Secret Aldershot by Paul H. Vickers
What is ‘secret’ about the history of Aldershot? The story of Aldershot’s growth from a small, rural village to the famous ‘home of the British Army’ and a thriving town has been told in various publications, including my previous Amberley titles Aldershot’s Military Heritage, Aldershot Through Time, and Aldershot History Tour. However, within the overall narrative there are many lesser-known stories of people and events which add to the richness of Aldershot’s history and give added insights into the making of the town’s unique character.
The impression is sometimes given that Aldershot’s story only begins with the arrival of the Army in the mid-nineteenth century, but the area has been inhabited since ancient times. Secret Aldershot begins by delving back into early history and looking at some of the mysteries of archaeological sites such as Bat’s Hog Stye and Caesar’s Camp, the medieval village and the great landowning families, and how even tiny Aldershot was not immune from the violence of the English Civil War.
Some of the stories revealed in the book were genuinely ‘secret’ as the files were highly classified when they were created and have only recently come into the public domain. The plans for defending the garrison against German invasion in World War Two were, of course, a wartime secret. Study of these reveals not only disagreements among generals about what were the priority area for protection but also that work on the defences progressed so slowly that they were unlikely to have been any real obstacle to an advancing invader. Equally classified were details of an underground headquarters into which the command staff would have moved in the event of attack from land or air, and how a Tunnelling Company of Royal Engineers struggled to build this in extremely difficult conditions and against a tight timetable. Moving to the Cold War era, the previously Top Secret 1960s mobilisation plans for Aldershot in the event of a nuclear world war have only recently been declassified and made available at the National Archives, and details are published for the first time in this book.
There are numerous events which were notorious at the time but have since been forgotten, such as the problems with maintaining law and order for both the civilian and military authorities. Owing to sensational stories in the national press of trouble and vice in Aldershot’s many pubs, beer-halls and cheap music halls, Aldershot gained a reputation for crime, drunkenness and immorality. Notoriously, in 1861 Captain Pilkington Jackson, who was ordered by the Secretary of State for War to report on conditions in Aldershot, said the town was “inhabited principally by Publicans, Brothel Keepers, Prostitutes, Thieves and Receivers of stolen property”, which predictably caused outrage among the local citizens when this was published in the national press. Such was the reputation of Aldershot that into the story came Victorian and Edwardian moralists and campaigners who were determined to reform the town and turn soldiers away from temptation to the paths of virtue.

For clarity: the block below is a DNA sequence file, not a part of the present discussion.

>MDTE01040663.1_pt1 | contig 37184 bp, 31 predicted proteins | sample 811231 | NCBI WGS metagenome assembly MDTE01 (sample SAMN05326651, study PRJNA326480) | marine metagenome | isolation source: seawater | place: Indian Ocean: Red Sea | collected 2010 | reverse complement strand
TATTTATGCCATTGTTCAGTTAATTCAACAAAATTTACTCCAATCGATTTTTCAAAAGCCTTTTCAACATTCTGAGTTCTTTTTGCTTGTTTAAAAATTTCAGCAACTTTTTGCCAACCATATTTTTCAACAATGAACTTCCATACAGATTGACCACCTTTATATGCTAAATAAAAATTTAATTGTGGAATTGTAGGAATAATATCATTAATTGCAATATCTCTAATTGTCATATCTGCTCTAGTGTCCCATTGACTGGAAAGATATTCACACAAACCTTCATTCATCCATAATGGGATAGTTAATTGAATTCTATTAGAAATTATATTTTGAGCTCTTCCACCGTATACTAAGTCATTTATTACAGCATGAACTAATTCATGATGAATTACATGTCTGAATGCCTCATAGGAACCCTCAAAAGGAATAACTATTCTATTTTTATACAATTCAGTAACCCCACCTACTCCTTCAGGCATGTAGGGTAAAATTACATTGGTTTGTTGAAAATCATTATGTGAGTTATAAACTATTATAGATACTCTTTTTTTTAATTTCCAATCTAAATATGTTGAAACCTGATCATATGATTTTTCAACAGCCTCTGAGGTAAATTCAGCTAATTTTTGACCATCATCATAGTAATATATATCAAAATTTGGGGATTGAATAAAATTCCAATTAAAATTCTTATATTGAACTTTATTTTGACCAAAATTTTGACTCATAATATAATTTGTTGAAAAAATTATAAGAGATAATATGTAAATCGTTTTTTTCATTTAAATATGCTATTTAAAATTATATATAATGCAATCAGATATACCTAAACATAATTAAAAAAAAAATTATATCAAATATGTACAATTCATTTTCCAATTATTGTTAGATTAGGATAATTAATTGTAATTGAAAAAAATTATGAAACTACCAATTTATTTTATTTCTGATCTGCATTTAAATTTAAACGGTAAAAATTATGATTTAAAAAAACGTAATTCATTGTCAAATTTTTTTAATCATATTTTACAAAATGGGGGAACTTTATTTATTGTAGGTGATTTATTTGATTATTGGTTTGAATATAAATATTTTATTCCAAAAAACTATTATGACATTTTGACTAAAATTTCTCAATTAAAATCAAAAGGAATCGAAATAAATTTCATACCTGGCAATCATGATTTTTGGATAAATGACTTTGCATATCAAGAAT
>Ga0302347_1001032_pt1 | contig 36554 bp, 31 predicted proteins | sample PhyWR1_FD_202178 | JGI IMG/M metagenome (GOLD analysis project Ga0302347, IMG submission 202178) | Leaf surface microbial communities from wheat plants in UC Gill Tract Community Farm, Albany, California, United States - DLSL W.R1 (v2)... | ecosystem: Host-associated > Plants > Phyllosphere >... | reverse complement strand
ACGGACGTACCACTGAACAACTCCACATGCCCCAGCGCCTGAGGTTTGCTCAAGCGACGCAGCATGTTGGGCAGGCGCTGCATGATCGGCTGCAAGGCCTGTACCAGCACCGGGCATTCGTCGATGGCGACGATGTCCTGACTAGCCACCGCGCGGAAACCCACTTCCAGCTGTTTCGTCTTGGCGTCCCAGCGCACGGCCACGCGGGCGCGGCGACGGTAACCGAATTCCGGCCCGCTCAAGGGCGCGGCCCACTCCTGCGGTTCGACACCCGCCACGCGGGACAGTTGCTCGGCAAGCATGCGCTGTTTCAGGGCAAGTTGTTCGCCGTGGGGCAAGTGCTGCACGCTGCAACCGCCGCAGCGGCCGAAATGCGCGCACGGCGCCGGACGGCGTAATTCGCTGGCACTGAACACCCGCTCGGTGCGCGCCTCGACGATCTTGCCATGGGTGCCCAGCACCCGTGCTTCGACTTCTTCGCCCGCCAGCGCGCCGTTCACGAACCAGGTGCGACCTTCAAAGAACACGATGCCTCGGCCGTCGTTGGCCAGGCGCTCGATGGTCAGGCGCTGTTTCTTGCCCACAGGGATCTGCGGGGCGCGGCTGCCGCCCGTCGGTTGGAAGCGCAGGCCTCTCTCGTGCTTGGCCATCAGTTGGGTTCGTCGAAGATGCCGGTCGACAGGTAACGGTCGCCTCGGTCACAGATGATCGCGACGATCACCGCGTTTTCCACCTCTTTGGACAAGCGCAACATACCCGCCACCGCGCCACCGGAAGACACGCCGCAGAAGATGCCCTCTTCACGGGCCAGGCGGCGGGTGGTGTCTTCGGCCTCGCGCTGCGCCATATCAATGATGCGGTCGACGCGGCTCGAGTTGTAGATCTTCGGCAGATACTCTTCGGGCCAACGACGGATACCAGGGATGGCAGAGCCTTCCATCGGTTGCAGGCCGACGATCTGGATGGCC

Despite these early scandals, Aldershot has a great deal to be proud of. It was the site of many pioneering developments. Here the first steps were taken towards military aviation, with the establishment of the Royal Engineers’ Balloon School and experiments not only with balloons but also with man-lifting kites. With the huge numbers of animals used by the nineteenth century Army, important advances were made in early veterinary science and animal welfare, and the veterinary hospital established for the care of Army horses was a “state of the art” facility. There were also some novel innovations which failed, such as John Fell’s experimental military railway of 1872, of which there is now no trace left but for a short time looked as if it could have transformed military transportation.
To Aldershot’s various entertainment venues came many performers who went on to become household names, and it is amazing that in a town like Aldershot you could have seen the Beatles and Jimi Hendrix, among others. Even in the 1980s, up and coming bands played Aldershot’s West End Centre, including the Stone Roses, Pulp, Primal Scream, Happy Mondays, and many others. In the world of sport, Aldershot has seen many more famous names and sporting events than most towns of its size, with international footballers playing for Aldershot FC in the war years, the great cricketer Don Bradman and the Australian test team playing against the Army in the 1930s, and in 1948 some of the Olympic Games events were held here.
It was very satisfying and enjoyable to write Secret Aldershot and to tell these forgotten stories, which I hope readers will find interesting, revealing or amusing.
Paul H. Vickers' new book Secret Aldershot is available for purchase now.